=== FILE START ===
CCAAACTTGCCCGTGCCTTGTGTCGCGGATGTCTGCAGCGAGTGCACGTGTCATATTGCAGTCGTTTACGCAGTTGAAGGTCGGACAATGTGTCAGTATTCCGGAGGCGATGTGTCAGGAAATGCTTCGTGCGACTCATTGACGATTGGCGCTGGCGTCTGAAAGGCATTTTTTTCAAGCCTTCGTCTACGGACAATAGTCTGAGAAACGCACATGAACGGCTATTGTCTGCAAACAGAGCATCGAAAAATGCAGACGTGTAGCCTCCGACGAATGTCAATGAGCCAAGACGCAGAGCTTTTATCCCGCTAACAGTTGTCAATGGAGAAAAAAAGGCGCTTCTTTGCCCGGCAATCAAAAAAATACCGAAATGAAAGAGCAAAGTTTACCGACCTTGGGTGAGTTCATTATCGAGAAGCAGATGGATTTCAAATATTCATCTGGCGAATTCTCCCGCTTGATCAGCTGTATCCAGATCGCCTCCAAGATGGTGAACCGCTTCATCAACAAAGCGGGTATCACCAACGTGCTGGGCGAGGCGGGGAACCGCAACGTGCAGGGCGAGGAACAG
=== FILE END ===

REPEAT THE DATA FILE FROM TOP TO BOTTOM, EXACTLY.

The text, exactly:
CCAAACTTGCCCGTGCCTTGTGTCGCGGATGTCTGCAGCGAGTGCACGTGTCATATTGCAGTCGTTTACGCAGTTGAAGGTCGGACAATGTGTCAGTATTCCGGAGGCGATGTGTCAGGAAATGCTTCGTGCGACTCATTGACGATTGGCGCTGGCGTCTGAAAGGCATTTTTTTCAAGCCTTCGTCTACGGACAATAGTCTGAGAAACGCACATGAACGGCTATTGTCTGCAAACAGAGCATCGAAAAATGCAGACGTGTAGCCTCCGACGAATGTCAATGAGCCAAGACGCAGAGCTTTTATCCCGCTAACAGTTGTCAATGGAGAAAAAAAGGCGCTTCTTTGCCCGGCAATCAAAAAAATACCGAAATGAAAGAGCAAAGTTTACCGACCTTGGGTGAGTTCATTATCGAGAAGCAGATGGATTTCAAATATTCATCTGGCGAATTCTCCCGCTTGATCAGCTGTATCCAGATCGCCTCCAAGATGGTGAACCGCTTCATCAACAAAGCGGGTATCACCAACGTGCTGGGCGAGGCGGGGAACCGCAACGTGCAGGGCGAGGAACAG